Below is Churchill’s own judgement on Haig’s handling of the 1918 crisis, from a draft article written after Haig’s death in 1928.
Document J: Reference: Churchill Papers, CHAR 8/221/12
“He presents to me in these red years the same mental picture as a great surgeon before the days of anaesthetics, versed in every detail of such science as was known to him: sure of himself, steady of poise, knife in hand, intent upon the operation; entirely removed in his professional capacity from the agony of the patient, the anguish of relations, or the doctrines of rival schools or the devices of quacks. He would operate without excitement, or he would depart without being affronted; and if the patient died, he would not reproach himself. It must be understood that I speak only of his professional actions. Once out of the theatre his heart was as warm as any man’s.”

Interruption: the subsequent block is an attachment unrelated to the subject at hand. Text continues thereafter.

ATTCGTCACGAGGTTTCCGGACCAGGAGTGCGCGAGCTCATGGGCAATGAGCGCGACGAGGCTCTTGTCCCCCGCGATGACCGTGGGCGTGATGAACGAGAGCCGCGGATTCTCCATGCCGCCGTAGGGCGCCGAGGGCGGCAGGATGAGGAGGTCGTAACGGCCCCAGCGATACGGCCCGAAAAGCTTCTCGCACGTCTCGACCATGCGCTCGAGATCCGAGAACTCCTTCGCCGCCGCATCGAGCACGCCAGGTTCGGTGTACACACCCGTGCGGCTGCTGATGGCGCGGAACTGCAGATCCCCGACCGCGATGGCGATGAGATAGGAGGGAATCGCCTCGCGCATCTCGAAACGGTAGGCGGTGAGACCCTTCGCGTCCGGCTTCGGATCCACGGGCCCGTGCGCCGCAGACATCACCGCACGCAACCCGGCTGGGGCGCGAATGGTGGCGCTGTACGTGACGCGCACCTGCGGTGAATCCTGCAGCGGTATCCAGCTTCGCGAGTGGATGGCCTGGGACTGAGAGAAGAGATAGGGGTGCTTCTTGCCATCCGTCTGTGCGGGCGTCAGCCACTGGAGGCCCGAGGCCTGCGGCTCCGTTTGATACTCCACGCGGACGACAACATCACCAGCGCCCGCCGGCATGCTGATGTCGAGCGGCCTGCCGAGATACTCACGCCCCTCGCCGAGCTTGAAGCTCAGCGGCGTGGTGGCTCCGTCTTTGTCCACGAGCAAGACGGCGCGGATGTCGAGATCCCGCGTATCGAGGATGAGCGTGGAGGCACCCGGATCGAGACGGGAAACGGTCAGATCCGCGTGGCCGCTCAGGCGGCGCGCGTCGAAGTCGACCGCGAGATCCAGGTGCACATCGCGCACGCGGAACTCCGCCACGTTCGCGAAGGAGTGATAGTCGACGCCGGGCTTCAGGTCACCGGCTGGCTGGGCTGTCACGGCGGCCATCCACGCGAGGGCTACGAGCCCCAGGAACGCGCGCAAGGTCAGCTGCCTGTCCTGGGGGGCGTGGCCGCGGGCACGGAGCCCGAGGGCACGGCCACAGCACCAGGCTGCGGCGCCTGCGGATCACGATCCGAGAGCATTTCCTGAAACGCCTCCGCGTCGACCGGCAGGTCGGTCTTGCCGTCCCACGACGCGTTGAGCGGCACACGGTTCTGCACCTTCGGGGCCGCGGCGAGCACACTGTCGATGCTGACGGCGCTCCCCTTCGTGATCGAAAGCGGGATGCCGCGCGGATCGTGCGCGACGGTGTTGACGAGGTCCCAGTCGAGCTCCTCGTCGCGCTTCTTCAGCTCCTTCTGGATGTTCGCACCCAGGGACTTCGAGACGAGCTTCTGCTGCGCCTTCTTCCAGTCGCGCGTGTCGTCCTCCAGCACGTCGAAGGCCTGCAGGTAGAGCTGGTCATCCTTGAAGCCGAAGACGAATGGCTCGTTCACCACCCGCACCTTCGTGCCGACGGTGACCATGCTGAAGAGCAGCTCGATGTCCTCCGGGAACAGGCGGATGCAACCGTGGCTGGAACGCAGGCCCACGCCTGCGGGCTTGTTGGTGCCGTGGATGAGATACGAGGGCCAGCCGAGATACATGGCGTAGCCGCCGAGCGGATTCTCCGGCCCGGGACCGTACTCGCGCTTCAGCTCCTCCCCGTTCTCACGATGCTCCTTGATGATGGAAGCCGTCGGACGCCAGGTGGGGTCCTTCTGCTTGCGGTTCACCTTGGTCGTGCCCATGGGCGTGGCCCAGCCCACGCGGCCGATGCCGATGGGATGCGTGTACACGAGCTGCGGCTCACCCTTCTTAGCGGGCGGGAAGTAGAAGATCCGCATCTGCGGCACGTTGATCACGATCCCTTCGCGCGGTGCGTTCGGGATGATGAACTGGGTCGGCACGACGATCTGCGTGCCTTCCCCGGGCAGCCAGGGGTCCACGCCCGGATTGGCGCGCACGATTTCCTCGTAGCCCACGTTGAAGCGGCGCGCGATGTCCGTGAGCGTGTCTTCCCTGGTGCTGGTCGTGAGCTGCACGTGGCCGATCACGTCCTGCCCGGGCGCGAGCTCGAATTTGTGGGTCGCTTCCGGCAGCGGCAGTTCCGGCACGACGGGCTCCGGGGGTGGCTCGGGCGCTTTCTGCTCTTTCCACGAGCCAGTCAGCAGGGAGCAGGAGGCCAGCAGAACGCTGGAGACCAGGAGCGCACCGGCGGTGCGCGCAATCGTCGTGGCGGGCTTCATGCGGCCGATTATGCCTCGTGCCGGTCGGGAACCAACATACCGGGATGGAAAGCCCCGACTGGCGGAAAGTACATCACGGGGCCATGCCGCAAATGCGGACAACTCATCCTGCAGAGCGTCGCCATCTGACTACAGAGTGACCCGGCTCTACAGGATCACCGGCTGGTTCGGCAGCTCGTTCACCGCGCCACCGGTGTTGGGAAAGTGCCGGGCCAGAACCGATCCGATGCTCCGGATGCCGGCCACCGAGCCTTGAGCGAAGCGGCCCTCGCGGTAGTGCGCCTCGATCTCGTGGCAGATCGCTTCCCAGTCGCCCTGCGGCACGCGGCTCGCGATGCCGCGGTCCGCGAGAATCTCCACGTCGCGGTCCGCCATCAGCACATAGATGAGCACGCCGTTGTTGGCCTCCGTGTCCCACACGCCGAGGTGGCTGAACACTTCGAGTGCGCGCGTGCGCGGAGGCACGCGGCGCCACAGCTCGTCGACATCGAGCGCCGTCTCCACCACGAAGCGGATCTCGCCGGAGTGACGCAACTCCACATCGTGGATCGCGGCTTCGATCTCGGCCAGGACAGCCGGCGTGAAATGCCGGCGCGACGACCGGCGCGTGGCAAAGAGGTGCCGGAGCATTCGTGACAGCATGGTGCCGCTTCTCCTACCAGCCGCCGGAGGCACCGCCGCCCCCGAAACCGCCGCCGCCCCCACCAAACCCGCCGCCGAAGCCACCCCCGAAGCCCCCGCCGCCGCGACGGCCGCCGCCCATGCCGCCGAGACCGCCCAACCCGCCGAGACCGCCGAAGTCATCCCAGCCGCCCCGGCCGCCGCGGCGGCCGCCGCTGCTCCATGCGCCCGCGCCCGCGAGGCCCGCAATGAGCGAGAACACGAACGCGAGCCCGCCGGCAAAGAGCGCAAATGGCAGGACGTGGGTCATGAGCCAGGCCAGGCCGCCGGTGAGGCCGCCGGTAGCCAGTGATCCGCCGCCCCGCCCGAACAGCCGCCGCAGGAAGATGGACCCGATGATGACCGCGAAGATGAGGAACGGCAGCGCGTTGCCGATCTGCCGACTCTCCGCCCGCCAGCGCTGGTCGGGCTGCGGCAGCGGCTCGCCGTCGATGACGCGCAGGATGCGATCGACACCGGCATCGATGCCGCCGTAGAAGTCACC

Taking into account all the evidence you have seen, what judgement do you reach on Haig’s generalship?
You should bear in mind:
- The wider political and military situation in which Haig was working.
- The losses in terms of human life and other heavy costs associated with the war on the Western Front.
- The way in which the British Army changed from an inexperienced volunteer army to an experienced and well-equipped fighting force.
- The ultimate success of the Allies on the Western Front by November 1918.